Ledecky & Grothe Lead Pro Swim Series After Greensboro; Urlando Close In Tow

2019 USA SWIMMING PRO SWIM SERIES – GREENSBORO

  • November 6th-9th, 2019
  • Greensboro Aquatic Center, Greensboro, North Carolina
  • 50m (LCM)
  • Prelims at 9:00AM Eastern Time/Finals at 6:00PM Eastern Time (4:00 Eastern for Wednesday timed finals)
  • Live Results

We’ve got a fierce competition on the men’s side, while Katie Ledecky holds the top three women’s swims in the early goings of the 2019-2020 Pro Swim Series.

After moving on from its previous scoring system, which awarded points for top-3 finishes across the tour, the Pro Swim Series is in its second year with a FINA point-based model. The top single swims by a woman and a man across the series will earn the $10,000 series bonuses. Swims are ranked based on FINA points, which assign point values based on how close a swim is to the standing world record as of the beginning of the season.

Ledecky hit the three best swims on the women’s side, with her 939-point 800 leading the field. Ledecky also scored 936 for the 400 free and 931 for the 200 free. She didn’t swim the 1500, but probably could have been 900+ there as well. The closes swim to any of Ledecky’s was Kylie Masse‘s 100 back, which scored 908.

It’s the polar opposite on the men’s side, with the top four swims all within nine FINA points and all coming from different athletes. Zane Grothe leads the way by a single point over Luca UrlandoGrothe’s 400 free was worth 889, while Urlando’s 200 fly garnered 888. For reference, if Grothe’s 400 had been eight one-hundredths slower (3:48.88), his swim would have dropped into a tie with Urlando’s. Urlando would have had to be three one-hundredths faster to earn the extra point to tie Grothe’s swim.

For what it’s worth, it took a 947-point swim to win the men’s title last year and a 968-point swim to win the women’s, so we’d expect the 2020 portion of the tour to ultimately decide the winners.

Top FINA point swims – 2019-2020 Pro Swim Series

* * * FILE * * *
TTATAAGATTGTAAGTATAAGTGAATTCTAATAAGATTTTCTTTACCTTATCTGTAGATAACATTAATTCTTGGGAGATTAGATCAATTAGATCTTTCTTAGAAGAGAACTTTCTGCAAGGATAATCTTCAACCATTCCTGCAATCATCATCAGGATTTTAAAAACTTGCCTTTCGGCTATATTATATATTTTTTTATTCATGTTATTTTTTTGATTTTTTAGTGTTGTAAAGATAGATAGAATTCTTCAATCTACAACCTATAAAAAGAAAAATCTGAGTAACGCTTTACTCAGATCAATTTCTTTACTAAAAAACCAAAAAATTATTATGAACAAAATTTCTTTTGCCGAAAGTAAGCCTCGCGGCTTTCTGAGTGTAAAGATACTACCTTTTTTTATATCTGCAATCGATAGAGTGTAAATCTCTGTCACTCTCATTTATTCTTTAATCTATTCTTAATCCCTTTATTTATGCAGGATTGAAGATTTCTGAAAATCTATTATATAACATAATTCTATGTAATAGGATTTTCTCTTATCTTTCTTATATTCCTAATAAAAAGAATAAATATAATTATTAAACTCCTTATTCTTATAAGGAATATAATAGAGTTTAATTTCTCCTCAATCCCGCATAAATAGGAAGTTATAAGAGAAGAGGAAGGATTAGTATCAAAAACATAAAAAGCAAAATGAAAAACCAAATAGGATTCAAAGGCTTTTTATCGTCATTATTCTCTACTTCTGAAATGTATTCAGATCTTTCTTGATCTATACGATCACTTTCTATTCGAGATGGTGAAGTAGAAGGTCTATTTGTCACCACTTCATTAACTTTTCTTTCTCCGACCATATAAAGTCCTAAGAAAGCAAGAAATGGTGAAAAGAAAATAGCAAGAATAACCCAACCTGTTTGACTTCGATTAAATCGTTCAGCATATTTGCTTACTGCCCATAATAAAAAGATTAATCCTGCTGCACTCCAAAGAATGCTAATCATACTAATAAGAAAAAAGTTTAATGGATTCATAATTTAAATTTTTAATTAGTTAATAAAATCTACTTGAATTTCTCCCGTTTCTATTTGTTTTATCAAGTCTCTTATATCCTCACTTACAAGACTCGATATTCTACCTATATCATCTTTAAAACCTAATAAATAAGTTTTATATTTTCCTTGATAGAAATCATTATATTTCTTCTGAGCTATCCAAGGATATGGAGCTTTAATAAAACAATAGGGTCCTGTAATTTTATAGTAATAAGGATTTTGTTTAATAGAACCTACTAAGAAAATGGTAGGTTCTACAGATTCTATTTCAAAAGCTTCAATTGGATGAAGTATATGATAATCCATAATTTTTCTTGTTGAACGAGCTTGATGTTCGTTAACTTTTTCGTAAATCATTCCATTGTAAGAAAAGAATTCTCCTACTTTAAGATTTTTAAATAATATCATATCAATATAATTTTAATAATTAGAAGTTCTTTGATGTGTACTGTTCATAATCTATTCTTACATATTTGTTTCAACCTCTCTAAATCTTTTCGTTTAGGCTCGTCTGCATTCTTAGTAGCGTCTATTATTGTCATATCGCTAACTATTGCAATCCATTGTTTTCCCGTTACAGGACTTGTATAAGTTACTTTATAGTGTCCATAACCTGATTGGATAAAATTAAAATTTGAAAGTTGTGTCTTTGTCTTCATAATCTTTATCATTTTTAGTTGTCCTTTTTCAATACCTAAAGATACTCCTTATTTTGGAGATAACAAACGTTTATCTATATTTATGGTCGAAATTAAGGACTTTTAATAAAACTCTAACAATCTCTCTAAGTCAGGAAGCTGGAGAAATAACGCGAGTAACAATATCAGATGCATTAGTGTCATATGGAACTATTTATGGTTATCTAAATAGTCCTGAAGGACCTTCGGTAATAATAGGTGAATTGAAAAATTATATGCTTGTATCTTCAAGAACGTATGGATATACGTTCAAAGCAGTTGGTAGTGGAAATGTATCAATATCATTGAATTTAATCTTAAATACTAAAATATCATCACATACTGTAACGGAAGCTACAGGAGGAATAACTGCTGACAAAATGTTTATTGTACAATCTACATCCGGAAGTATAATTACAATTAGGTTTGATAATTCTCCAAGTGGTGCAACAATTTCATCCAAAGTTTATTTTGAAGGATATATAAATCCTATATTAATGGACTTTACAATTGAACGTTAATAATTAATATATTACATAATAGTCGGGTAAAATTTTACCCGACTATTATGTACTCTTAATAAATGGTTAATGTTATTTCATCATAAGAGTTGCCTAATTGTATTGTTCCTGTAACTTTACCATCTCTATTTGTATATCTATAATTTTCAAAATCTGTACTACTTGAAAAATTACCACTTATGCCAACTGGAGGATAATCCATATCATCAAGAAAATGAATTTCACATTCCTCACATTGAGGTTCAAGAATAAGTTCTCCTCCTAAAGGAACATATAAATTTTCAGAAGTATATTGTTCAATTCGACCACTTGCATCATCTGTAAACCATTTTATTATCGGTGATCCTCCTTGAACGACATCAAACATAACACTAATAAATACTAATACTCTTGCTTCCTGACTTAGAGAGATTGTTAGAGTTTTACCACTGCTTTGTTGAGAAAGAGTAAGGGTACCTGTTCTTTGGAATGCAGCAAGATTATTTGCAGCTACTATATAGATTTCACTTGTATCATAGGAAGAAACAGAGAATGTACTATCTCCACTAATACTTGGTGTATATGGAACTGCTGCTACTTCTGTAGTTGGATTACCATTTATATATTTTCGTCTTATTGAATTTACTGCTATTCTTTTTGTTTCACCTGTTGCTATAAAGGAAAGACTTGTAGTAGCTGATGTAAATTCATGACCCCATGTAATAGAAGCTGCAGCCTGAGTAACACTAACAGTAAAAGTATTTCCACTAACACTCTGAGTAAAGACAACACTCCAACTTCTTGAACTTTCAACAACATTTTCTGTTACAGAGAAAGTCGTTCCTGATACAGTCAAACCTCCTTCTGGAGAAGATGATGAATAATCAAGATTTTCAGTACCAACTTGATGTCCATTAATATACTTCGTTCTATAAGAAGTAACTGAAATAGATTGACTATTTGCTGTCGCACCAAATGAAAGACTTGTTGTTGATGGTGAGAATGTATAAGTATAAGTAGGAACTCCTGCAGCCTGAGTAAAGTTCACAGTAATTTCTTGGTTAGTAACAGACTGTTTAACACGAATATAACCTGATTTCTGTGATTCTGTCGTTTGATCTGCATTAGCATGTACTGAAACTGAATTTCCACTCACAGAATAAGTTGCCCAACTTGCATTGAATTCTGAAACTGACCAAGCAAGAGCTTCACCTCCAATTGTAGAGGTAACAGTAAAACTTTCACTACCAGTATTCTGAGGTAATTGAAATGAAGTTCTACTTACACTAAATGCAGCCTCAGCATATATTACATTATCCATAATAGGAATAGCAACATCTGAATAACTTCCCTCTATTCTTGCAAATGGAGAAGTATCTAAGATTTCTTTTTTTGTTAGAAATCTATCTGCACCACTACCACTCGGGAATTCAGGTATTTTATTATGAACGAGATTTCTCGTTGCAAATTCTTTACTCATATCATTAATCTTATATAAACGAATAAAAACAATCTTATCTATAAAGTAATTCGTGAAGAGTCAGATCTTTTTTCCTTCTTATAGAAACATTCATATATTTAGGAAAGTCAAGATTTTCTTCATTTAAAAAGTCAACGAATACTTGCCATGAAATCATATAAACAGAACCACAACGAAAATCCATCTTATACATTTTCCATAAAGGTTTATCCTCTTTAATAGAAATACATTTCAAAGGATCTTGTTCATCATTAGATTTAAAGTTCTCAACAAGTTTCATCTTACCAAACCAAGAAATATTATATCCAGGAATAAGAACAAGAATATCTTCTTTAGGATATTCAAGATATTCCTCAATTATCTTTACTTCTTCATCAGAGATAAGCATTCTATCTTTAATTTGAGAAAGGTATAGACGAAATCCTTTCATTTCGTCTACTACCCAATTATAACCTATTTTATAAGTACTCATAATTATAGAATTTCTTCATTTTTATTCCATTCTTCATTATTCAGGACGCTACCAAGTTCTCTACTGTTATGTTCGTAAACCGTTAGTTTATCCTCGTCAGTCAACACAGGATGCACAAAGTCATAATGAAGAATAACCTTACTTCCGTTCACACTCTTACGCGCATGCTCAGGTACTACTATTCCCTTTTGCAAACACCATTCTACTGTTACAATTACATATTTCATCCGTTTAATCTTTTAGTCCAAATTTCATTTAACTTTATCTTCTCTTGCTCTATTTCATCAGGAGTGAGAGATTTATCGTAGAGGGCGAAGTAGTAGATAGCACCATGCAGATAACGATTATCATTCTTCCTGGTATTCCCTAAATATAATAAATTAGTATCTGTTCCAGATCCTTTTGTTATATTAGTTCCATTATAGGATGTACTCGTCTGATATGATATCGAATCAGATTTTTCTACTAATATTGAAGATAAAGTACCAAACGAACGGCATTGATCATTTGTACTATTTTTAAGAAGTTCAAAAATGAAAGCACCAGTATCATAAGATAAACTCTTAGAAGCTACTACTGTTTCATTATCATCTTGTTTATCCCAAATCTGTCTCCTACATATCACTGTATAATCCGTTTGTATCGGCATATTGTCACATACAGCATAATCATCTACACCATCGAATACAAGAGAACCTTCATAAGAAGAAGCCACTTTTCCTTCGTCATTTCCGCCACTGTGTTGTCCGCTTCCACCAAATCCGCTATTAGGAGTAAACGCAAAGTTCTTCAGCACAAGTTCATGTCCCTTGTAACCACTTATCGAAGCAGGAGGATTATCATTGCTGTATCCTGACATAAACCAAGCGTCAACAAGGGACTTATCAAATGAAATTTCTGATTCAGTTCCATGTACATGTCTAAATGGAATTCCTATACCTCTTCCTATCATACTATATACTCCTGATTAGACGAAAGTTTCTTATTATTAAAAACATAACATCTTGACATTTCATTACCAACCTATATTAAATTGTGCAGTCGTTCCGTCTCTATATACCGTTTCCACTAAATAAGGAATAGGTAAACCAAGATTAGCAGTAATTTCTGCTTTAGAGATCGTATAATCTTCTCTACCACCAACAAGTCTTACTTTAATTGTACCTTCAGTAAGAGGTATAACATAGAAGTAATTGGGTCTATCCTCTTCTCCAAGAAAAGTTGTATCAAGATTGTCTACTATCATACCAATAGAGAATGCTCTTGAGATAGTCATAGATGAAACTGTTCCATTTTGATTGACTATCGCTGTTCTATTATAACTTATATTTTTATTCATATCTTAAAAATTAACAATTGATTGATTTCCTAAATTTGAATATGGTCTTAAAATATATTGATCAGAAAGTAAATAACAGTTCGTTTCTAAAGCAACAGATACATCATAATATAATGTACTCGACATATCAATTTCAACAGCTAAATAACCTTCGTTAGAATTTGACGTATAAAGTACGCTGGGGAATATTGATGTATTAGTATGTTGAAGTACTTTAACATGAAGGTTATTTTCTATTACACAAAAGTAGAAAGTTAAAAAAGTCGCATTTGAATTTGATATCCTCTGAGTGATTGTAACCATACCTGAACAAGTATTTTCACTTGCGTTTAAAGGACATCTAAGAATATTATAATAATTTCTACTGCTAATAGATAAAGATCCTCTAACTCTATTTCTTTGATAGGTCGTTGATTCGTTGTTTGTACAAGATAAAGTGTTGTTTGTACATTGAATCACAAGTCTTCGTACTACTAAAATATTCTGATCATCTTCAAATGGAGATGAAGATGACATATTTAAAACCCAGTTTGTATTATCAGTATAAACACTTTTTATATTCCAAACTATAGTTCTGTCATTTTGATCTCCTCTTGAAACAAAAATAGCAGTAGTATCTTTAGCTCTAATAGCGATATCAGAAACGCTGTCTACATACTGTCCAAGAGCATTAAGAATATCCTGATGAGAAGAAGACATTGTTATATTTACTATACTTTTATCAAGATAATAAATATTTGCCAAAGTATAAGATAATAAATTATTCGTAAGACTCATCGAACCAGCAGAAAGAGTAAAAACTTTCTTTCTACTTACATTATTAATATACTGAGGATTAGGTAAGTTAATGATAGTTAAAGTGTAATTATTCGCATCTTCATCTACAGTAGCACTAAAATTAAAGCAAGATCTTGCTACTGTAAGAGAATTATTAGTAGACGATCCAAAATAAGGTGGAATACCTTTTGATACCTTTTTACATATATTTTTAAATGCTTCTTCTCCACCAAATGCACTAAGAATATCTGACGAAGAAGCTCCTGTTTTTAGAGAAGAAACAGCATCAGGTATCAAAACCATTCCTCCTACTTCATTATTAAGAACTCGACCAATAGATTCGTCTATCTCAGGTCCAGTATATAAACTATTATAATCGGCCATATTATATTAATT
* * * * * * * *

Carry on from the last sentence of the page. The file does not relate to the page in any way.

Women:

Rank Athlete FINA Points Time Event Meet
1 Katie Ledecky 939 8:14.95 800 Free Greensboro
2 Katie Ledecky 936 4:01.68 400 Free Greensboro
3 Katie Ledecky 931 1:55.68 200 Free Greensboro
4 Kylie Masse 908 59.88 100 Back Greensboro
5 Isabelle Stadden 907 2:08.16 200 Back Greensboro
6 Simone Manuel 905 53.44 100 Free Greensboro
7 Simone Manuel 901 24.50 50 Free Greensboro

Men:

Rank Athlete FINA Points Time Event Meet
1 Zane Grothe 889 3:48.80 400 Free Greensboro
2 Luca Urlando 888 1:56.00 200 Fly Greensboro
3 Anton McKee 885 2:11.90 200 Breast Greensboro
4 Andrew Wilson 884 2:11.94 200 Breast Greensboro
5 Carson Foster 880 1:58.93 200 IM Greensboro
6 Justin Ress 877 54.16 100 Back Greensboro

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Yozhik

How to determine which competition is more professional? 😀 By name maybe? ISL avoids mentioning it for some secret(or maybe legal) reason. PSS begins its name underlining the nature of this tournament. By status of participants? Then in contrast to ISL the PSS is rather competition of amateur swimmers than professionals. By money paid? Katie Ledecky made $6500 this weakened. That included the appreciation of quality of her swims. That is significantly more than she got at ISL meet. But I don’t know conditions of her contract. Maybe that is where money is coming from mostly. I actually asked myself a tough question. One more interesting observation: there were sprinters who dominated (in earnings) at ISL meets. Opposite to that… Read more »

Ol' Longhorn

Very few pro leagues (practically none) call themselves pro in their names. https://en.wikipedia.org/wiki/List_of_professional_sports_leagues. I’d guess you’d say PSS is more professional because Hosszu isn’t a headliner.

Yozhik

It’s actually an interesting question. Why has she been skipping this tournament recent years.

Yozhik

ATP, PGA these leagues are used most frequently in discussions as an example of how people want professional swimming association to function.
The word “professional” is the key word in their names.

Ol' Longhorn

More cash to the Kat women.

Andy

Wouldn’t Andrew Wilson’s 200 Breast have more FINA points than Carson Foster’s and Justin Ress’s?

About Jared Anderson

Jared Anderson

Jared Anderson swam for nearly twenty years. Then, Jared Anderson stopped swimming and started writing about swimming. He's not sick of swimming yet. Swimming might be sick of him, though. Jared was a YMCA and high school swimmer in northern Minnesota, and spent his college years swimming breaststroke and occasionally pretending …

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